What is unsettling about these predictions of Greek America’s inevitable demise is their rigid finality, their teleological assuredness. More than once I have encountered this recalcitrant certainty in conversations when my counter-evidence is summarily dismissed. These are moments of epiphany that illuminate the vast gulf between the guiding assumptions of the academy and the public regarding social life. The prediction of disappearance, for instance, presumes the idea of Greek America as a whole, a shared culture. Consequently, the disintegration of some of its parts—say, language loss—are seen as a preamble to final collapse.
Greek America is undoubtedly undergoing a dramatic transformation. Privatization of identities, multiple cultural affiliations, secularization, intermarriage, cosmopolitanism, global citizenship, and assimilation all work in a centrifugal manner that undermines its conventional ethnoreligious identity. We understand this landscape only partially as the number of scholars working on these topics is no match to the intensity and density of social changes that ripple through this field. As I have written elsewhere, there is an explosion in Greek American cultural production—standup comedy, popular history, autobiography, blogs, poetry, and literature—that remains largely unexamined. Scholars, as I have argued elsewhere, are far behind (3).
It is possible that what the public sees as an impending cultural extinction is in fact Greek America’s profound remaking? This transformation is emergent and therefore difficult to grasp, as our available categories—such as ethnic community or ethnic culture—are inadequate to capture the unfolding phenomena. In the absence of a language to help us name, discern, and comprehend these transformations, many resort to the vocabulary of extinction. The old is undergoing a substantial rearrangement of its elements; aspects of it are even disappearing. The new has not yet taken a discernible form. The challenge is for us to understand these multifaceted developments. Who says that the practice of Greek American studies lacks excitement?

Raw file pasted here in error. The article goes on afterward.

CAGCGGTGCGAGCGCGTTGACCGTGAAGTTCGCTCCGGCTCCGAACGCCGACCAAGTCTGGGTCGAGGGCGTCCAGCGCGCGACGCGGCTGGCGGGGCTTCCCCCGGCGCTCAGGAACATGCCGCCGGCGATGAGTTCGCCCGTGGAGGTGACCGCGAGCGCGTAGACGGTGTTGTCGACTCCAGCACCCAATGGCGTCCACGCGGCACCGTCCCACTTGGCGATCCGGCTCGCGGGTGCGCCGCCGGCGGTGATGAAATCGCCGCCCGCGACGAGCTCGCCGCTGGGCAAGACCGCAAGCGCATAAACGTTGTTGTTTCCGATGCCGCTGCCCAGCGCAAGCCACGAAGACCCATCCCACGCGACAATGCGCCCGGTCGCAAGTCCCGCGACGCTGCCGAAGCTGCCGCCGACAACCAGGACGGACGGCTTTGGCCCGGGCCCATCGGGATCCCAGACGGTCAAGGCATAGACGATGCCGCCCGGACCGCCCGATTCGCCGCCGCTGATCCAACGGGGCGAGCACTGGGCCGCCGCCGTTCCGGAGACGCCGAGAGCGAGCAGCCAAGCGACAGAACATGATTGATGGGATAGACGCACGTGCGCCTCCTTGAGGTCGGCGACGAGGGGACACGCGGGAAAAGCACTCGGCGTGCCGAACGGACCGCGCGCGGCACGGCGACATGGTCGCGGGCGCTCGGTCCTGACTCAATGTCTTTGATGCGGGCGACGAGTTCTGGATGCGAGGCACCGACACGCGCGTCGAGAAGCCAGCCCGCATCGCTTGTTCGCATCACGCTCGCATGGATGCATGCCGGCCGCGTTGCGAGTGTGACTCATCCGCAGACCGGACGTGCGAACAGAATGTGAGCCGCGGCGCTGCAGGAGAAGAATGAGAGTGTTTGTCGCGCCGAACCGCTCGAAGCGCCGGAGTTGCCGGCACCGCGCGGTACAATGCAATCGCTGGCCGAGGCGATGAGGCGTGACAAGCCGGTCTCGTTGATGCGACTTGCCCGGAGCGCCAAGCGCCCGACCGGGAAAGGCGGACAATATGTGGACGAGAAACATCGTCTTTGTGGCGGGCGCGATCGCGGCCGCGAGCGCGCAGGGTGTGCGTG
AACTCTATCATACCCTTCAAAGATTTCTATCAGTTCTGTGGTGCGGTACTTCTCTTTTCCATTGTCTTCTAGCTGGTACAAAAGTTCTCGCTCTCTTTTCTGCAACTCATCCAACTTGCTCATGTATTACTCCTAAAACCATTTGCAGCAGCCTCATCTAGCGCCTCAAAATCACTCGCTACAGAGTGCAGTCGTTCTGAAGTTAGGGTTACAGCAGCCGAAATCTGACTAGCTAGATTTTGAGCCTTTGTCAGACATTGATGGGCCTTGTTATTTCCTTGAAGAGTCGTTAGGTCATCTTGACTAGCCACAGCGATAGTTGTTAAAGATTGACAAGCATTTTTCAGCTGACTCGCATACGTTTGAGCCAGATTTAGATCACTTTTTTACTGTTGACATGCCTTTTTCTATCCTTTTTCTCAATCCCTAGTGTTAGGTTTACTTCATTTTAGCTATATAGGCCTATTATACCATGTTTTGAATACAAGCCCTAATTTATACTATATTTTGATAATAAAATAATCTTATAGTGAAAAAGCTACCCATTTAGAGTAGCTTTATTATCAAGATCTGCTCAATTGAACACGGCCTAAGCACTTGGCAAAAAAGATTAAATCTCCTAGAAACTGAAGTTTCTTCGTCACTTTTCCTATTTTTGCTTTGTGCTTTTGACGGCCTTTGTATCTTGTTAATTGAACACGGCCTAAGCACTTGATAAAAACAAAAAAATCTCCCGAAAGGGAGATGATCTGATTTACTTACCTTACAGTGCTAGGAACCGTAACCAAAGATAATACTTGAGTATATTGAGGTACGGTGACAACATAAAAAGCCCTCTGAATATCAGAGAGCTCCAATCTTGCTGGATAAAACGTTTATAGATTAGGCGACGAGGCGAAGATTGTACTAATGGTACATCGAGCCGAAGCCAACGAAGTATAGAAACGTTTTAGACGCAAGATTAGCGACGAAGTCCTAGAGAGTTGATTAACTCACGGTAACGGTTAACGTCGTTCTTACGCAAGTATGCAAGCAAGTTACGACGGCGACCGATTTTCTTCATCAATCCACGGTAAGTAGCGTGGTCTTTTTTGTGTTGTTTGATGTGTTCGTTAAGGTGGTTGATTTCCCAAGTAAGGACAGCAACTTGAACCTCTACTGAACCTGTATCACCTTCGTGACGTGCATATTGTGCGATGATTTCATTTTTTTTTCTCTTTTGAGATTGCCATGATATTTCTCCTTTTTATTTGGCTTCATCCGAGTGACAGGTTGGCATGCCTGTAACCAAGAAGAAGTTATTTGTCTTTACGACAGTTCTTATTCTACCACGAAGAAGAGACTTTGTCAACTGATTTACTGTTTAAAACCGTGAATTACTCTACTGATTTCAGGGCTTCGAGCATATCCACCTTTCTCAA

A moment of radical transformation in Greek Orthodox architecture dating as early as the 1950s; architect, Franl Lloyd Wright.
"This church designed for the Greek orthodox congregation in the suburbs of Milwaukee was one of Wright's last commissions."
1. Moskos, Peter C., and Charles C. Moskos. 2014. Greek Americans: Struggle and Success. 3rd ed. New Brunswick, NJ: Transaction Publishers. With an introduction by Michael Dukakis.
2. See, Dan Georgakas. 2016. “Greek America: The Next Fifty Years.” AHIF Policy Journal. Spring 2016. Accessed 1 January 2017. http://ahiworld.org/AHIFpolicyjournal/pdfs/Volume7Spring/06georgakas.pdf.
The essay takes up the question of cultural revitalization, recommending ways for communities, organizations, and individuals to contribute toward this goal. It deserves careful reading and wide circulation.
3. See, Yiorgos Anagnostou. 2010. “Where does ‘Diaspora’ Belong? The Point of View from Greek American Studies.” Journal of Modern Greek Studies, Vol. 28 (1): 73–119.
(first published in BRIDGE magazine, 9 March 2017)
Greek America is undoubtedly undergoing a dramatic transformation. Privatization of identities, multiple cultural affiliations, secularization, intermarriage, cosmopolitanism, global citizenship, and assimilation all work in a centrifugal manner that undermines its conventional ethnoreligious identity. We understand this landscape only partially as the number of scholars working on these topics is no match to the intensity and density of social changes that ripple through this field. As I have written elsewhere, there is an explosion in Greek American cultural production—standup comedy, popular history, autobiography, blogs, poetry, and literature—that remains largely unexamined. Scholars, as I have argued elsewhere, are far behind.